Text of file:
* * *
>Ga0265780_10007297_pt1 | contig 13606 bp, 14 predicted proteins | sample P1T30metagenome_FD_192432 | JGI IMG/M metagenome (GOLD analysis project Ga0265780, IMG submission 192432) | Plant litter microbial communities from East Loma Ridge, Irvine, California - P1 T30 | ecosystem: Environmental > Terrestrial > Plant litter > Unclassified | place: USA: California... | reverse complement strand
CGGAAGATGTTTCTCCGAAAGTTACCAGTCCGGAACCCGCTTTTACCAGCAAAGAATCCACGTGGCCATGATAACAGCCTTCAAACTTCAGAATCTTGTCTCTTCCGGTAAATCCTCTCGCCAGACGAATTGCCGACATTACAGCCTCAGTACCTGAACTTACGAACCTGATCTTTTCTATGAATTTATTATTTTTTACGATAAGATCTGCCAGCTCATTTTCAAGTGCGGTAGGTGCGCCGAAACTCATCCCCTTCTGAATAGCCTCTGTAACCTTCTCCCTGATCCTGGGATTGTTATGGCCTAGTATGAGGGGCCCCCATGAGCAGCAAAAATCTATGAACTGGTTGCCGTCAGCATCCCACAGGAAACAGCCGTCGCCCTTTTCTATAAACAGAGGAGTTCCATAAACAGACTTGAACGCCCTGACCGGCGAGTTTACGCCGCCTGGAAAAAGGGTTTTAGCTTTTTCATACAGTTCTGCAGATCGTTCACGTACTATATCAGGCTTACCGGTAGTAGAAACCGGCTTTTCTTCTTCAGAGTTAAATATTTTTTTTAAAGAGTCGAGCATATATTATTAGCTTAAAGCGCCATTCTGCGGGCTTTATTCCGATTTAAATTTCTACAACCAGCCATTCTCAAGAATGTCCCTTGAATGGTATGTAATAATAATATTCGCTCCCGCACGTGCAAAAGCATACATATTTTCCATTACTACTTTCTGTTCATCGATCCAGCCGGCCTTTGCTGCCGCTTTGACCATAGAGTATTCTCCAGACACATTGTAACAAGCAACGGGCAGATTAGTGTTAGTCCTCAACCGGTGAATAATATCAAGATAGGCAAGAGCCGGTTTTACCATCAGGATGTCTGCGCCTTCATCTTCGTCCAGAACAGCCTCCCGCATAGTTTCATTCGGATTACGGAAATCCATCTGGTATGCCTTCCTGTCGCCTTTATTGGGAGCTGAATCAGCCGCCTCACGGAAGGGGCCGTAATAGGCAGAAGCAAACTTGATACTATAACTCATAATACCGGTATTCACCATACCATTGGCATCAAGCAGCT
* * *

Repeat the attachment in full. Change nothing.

>Ga0265780_10007297_pt1 | contig 13606 bp, 14 predicted proteins | sample P1T30metagenome_FD_192432 | JGI IMG/M metagenome (GOLD analysis project Ga0265780, IMG submission 192432) | Plant litter microbial communities from East Loma Ridge, Irvine, California - P1 T30 | ecosystem: Environmental > Terrestrial > Plant litter > Unclassified | place: USA: California... | reverse complement strand
CGGAAGATGTTTCTCCGAAAGTTACCAGTCCGGAACCCGCTTTTACCAGCAAAGAATCCACGTGGCCATGATAACAGCCTTCAAACTTCAGAATCTTGTCTCTTCCGGTAAATCCTCTCGCCAGACGAATTGCCGACATTACAGCCTCAGTACCTGAACTTACGAACCTGATCTTTTCTATGAATTTATTATTTTTTACGATAAGATCTGCCAGCTCATTTTCAAGTGCGGTAGGTGCGCCGAAACTCATCCCCTTCTGAATAGCCTCTGTAACCTTCTCCCTGATCCTGGGATTGTTATGGCCTAGTATGAGGGGCCCCCATGAGCAGCAAAAATCTATGAACTGGTTGCCGTCAGCATCCCACAGGAAACAGCCGTCGCCCTTTTCTATAAACAGAGGAGTTCCATAAACAGACTTGAACGCCCTGACCGGCGAGTTTACGCCGCCTGGAAAAAGGGTTTTAGCTTTTTCATACAGTTCTGCAGATCGTTCACGTACTATATCAGGCTTACCGGTAGTAGAAACCGGCTTTTCTTCTTCAGAGTTAAATATTTTTTTTAAAGAGTCGAGCATATATTATTAGCTTAAAGCGCCATTCTGCGGGCTTTATTCCGATTTAAATTTCTACAACCAGCCATTCTCAAGAATGTCCCTTGAATGGTATGTAATAATAATATTCGCTCCCGCACGTGCAAAAGCATACATATTTTCCATTACTACTTTCTGTTCATCGATCCAGCCGGCCTTTGCTGCCGCTTTGACCATAGAGTATTCTCCAGACACATTGTAACAAGCAACGGGCAGATTAGTGTTAGTCCTCAACCGGTGAATAATATCAAGATAGGCAAGAGCCGGTTTTACCATCAGGATGTCTGCGCCTTCATCTTCGTCCAGAACAGCCTCCCGCATAGTTTCATTCGGATTACGGAAATCCATCTGGTATGCCTTCCTGTCGCCTTTATTGGGAGCTGAATCAGCCGCCTCACGGAAGGGGCCGTAATAGGCAGAAGCAAACTTGATACTATAACTCATAATACCGGTATTCACCATACCATTGGCATCAAGCAGCT